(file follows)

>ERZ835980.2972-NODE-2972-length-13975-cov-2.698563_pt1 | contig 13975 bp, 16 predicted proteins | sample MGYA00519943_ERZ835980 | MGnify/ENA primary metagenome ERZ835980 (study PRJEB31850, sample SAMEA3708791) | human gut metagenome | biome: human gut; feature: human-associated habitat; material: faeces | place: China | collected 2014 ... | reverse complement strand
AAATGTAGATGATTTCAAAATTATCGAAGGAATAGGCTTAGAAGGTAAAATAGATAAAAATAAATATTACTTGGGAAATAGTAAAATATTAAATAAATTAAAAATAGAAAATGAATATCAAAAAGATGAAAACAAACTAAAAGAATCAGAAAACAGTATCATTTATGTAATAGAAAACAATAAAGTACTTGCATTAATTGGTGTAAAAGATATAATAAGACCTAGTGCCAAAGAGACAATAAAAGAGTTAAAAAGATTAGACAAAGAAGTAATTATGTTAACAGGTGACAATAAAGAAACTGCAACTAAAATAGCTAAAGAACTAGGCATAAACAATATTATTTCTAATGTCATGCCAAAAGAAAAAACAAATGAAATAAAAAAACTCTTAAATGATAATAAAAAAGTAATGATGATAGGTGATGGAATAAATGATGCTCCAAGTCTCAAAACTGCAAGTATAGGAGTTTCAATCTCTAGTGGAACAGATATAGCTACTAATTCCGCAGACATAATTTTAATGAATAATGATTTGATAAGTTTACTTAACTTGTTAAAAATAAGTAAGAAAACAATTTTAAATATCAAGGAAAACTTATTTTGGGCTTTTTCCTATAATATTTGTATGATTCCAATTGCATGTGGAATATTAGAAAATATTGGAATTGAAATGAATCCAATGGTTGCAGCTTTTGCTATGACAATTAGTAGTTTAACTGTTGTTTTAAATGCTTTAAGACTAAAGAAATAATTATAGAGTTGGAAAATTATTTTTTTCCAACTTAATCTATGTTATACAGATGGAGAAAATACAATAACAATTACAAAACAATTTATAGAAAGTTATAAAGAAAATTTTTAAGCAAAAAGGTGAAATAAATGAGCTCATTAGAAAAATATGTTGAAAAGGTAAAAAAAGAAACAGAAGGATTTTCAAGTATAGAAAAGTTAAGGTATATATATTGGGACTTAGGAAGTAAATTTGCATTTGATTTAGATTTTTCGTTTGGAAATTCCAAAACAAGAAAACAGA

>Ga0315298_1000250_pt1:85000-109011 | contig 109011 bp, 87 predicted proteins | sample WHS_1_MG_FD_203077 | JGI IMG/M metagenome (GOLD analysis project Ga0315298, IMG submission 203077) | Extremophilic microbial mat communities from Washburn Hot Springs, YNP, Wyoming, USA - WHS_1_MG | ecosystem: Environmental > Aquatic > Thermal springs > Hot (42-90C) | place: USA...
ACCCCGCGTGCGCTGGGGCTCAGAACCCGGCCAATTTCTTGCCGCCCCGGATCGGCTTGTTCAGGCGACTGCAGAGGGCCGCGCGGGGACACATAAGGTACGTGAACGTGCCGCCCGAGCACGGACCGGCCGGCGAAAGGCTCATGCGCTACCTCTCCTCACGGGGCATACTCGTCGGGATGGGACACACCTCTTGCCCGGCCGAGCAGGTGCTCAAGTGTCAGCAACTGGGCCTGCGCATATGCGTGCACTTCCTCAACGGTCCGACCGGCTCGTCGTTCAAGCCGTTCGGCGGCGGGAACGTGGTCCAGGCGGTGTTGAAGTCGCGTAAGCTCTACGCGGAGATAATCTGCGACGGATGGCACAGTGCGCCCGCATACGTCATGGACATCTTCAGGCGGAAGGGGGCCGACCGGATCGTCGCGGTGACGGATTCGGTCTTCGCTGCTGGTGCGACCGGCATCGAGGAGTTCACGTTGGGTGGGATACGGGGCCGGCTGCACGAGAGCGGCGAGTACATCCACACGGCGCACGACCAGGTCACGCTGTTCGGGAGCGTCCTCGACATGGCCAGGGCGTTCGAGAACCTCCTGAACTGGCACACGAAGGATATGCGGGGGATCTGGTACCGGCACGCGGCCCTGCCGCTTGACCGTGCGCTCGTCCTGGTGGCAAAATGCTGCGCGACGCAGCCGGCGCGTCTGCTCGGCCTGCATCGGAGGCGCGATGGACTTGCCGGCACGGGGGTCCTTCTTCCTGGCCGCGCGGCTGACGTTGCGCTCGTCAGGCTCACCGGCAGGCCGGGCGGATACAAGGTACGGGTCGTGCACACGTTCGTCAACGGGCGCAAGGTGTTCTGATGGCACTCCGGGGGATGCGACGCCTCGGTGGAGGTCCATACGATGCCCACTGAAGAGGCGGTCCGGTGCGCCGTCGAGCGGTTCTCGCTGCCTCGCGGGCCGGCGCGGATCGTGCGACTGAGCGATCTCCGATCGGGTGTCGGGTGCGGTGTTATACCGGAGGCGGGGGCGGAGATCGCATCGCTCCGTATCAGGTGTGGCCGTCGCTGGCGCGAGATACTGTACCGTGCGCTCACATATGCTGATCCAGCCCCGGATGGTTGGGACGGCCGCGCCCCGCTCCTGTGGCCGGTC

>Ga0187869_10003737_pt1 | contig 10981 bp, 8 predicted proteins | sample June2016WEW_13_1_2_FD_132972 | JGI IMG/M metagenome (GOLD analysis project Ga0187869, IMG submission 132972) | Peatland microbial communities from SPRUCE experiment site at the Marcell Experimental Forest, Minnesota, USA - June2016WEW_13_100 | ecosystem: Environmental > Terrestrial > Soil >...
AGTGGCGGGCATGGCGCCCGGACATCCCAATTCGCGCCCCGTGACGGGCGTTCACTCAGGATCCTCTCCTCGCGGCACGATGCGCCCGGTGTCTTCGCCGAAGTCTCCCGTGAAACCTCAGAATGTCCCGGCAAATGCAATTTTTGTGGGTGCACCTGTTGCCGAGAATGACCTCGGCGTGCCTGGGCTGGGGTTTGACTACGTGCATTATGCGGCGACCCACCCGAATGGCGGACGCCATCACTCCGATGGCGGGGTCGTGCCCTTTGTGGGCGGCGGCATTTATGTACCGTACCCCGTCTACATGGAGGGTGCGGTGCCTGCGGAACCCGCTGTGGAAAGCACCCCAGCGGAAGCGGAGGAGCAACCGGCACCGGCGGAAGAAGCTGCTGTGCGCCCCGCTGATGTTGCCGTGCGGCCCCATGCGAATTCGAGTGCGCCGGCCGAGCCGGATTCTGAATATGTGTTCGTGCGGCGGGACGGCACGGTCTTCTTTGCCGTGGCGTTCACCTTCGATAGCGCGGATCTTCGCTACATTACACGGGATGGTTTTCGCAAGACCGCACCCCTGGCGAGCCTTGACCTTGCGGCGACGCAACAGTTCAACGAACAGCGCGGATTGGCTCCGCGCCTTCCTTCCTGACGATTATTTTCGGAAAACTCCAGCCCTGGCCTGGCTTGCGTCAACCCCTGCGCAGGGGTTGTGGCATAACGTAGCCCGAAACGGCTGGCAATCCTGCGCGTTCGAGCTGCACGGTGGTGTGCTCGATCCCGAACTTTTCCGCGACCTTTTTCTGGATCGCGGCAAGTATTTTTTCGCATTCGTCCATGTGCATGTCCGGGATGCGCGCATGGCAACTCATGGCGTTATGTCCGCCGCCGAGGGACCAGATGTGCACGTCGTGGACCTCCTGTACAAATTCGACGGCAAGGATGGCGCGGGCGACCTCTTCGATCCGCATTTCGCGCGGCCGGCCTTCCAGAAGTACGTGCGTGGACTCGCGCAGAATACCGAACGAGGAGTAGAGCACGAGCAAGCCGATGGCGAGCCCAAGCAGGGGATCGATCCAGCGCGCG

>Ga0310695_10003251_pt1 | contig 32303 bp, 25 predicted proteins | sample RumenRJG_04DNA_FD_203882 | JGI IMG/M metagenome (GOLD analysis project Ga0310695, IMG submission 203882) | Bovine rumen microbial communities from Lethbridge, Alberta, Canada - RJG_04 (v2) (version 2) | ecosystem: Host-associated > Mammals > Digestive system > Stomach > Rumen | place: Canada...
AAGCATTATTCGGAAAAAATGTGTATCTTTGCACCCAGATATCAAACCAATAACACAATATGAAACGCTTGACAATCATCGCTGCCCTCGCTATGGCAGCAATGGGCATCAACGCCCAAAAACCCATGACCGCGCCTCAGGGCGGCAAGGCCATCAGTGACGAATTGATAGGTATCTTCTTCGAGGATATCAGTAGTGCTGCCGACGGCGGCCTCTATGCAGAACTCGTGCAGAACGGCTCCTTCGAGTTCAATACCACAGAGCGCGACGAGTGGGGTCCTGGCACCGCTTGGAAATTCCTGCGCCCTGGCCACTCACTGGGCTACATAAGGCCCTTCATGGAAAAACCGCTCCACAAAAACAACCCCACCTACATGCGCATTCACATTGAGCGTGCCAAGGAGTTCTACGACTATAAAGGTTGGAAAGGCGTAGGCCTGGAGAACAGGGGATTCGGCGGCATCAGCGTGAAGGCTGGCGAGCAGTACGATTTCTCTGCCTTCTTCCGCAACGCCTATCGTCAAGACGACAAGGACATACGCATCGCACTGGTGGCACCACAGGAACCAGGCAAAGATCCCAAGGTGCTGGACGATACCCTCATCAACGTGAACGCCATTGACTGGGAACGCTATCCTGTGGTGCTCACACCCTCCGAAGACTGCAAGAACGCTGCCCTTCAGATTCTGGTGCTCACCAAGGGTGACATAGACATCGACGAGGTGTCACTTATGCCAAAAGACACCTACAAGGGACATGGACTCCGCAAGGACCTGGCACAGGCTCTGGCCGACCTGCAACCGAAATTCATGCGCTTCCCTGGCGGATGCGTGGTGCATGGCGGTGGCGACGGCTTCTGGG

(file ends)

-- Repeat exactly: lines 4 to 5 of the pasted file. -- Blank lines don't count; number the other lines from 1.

ACCCCGCGTGCGCTGGGGCTCAGAACCCGGCCAATTTCTTGCCGCCCCGGATCGGCTTGTTCAGGCGACTGCAGAGGGCCGCGCGGGGACACATAAGGTACGTGAACGTGCCGCCCGAGCACGGACCGGCCGGCGAAAGGCTCATGCGCTACCTCTCCTCACGGGGCATACTCGTCGGGATGGGACACACCTCTTGCCCGGCCGAGCAGGTGCTCAAGTGTCAGCAACTGGGCCTGCGCATATGCGTGCACTTCCTCAACGGTCCGACCGGCTCGTCGTTCAAGCCGTTCGGCGGCGGGAACGTGGTCCAGGCGGTGTTGAAGTCGCGTAAGCTCTACGCGGAGATAATCTGCGACGGATGGCACAGTGCGCCCGCATACGTCATGGACATCTTCAGGCGGAAGGGGGCCGACCGGATCGTCGCGGTGACGGATTCGGTCTTCGCTGCTGGTGCGACCGGCATCGAGGAGTTCACGTTGGGTGGGATACGGGGCCGGCTGCACGAGAGCGGCGAGTACATCCACACGGCGCACGACCAGGTCACGCTGTTCGGGAGCGTCCTCGACATGGCCAGGGCGTTCGAGAACCTCCTGAACTGGCACACGAAGGATATGCGGGGGATCTGGTACCGGCACGCGGCCCTGCCGCTTGACCGTGCGCTCGTCCTGGTGGCAAAATGCTGCGCGACGCAGCCGGCGCGTCTGCTCGGCCTGCATCGGAGGCGCGATGGACTTGCCGGCACGGGGGTCCTTCTTCCTGGCCGCGCGGCTGACGTTGCGCTCGTCAGGCTCACCGGCAGGCCGGGCGGATACAAGGTACGGGTCGTGCACACGTTCGTCAACGGGCGCAAGGTGTTCTGATGGCACTCCGGGGGATGCGACGCCTCGGTGGAGGTCCATACGATGCCCACTGAAGAGGCGGTCCGGTGCGCCGTCGAGCGGTTCTCGCTGCCTCGCGGGCCGGCGCGGATCGTGCGACTGAGCGATCTCCGATCGGGTGTCGGGTGCGGTGTTATACCGGAGGCGGGGGCGGAGATCGCATCGCTCCGTATCAGGTGTGGCCGTCGCTGGCGCGAGATACTGTACCGTGCGCTCACATATGCTGATCCAGCCCCGGATGGTTGGGACGGCCGCGCCCCGCTCCTGTGGCCGGTC

>Ga0187869_10003737_pt1 | contig 10981 bp, 8 predicted proteins | sample June2016WEW_13_1_2_FD_132972 | JGI IMG/M metagenome (GOLD analysis project Ga0187869, IMG submission 132972) | Peatland microbial communities from SPRUCE experiment site at the Marcell Experimental Forest, Minnesota, USA - June2016WEW_13_100 | ecosystem: Environmental > Terrestrial > Soil >...